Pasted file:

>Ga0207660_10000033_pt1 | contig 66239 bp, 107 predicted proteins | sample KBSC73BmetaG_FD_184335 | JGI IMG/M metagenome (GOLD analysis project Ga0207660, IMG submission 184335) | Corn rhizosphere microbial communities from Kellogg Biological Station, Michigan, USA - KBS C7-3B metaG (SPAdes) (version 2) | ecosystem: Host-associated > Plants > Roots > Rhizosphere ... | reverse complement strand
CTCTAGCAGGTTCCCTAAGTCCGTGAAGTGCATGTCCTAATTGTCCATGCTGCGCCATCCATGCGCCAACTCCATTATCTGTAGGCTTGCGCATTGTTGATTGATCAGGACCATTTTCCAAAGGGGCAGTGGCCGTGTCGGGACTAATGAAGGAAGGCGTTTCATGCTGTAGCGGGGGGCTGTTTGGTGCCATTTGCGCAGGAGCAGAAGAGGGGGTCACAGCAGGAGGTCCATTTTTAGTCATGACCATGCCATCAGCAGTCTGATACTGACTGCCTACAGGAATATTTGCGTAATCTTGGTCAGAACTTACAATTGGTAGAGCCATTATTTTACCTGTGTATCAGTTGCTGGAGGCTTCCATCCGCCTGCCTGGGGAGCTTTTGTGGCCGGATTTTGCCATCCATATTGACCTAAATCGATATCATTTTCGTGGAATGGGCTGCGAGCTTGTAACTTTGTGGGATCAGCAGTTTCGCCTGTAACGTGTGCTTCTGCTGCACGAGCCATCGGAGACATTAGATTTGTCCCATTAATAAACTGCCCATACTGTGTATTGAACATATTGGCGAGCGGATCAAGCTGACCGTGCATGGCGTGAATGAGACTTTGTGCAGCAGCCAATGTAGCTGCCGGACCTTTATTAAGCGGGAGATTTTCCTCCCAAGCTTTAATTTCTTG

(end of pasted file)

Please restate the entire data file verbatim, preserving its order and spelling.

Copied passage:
>Ga0207660_10000033_pt1 | contig 66239 bp, 107 predicted proteins | sample KBSC73BmetaG_FD_184335 | JGI IMG/M metagenome (GOLD analysis project Ga0207660, IMG submission 184335) | Corn rhizosphere microbial communities from Kellogg Biological Station, Michigan, USA - KBS C7-3B metaG (SPAdes) (version 2) | ecosystem: Host-associated > Plants > Roots > Rhizosphere ... | reverse complement strand
CTCTAGCAGGTTCCCTAAGTCCGTGAAGTGCATGTCCTAATTGTCCATGCTGCGCCATCCATGCGCCAACTCCATTATCTGTAGGCTTGCGCATTGTTGATTGATCAGGACCATTTTCCAAAGGGGCAGTGGCCGTGTCGGGACTAATGAAGGAAGGCGTTTCATGCTGTAGCGGGGGGCTGTTTGGTGCCATTTGCGCAGGAGCAGAAGAGGGGGTCACAGCAGGAGGTCCATTTTTAGTCATGACCATGCCATCAGCAGTCTGATACTGACTGCCTACAGGAATATTTGCGTAATCTTGGTCAGAACTTACAATTGGTAGAGCCATTATTTTACCTGTGTATCAGTTGCTGGAGGCTTCCATCCGCCTGCCTGGGGAGCTTTTGTGGCCGGATTTTGCCATCCATATTGACCTAAATCGATATCATTTTCGTGGAATGGGCTGCGAGCTTGTAACTTTGTGGGATCAGCAGTTTCGCCTGTAACGTGTGCTTCTGCTGCACGAGCCATCGGAGACATTAGATTTGTCCCATTAATAAACTGCCCATACTGTGTATTGAACATATTGGCGAGCGGATCAAGCTGACCGTGCATGGCGTGAATGAGACTTTGTGCAGCAGCCAATGTAGCTGCCGGACCTTTATTAAGCGGGAGATTTTCCTCCCAAGCTTTAATTTCTTG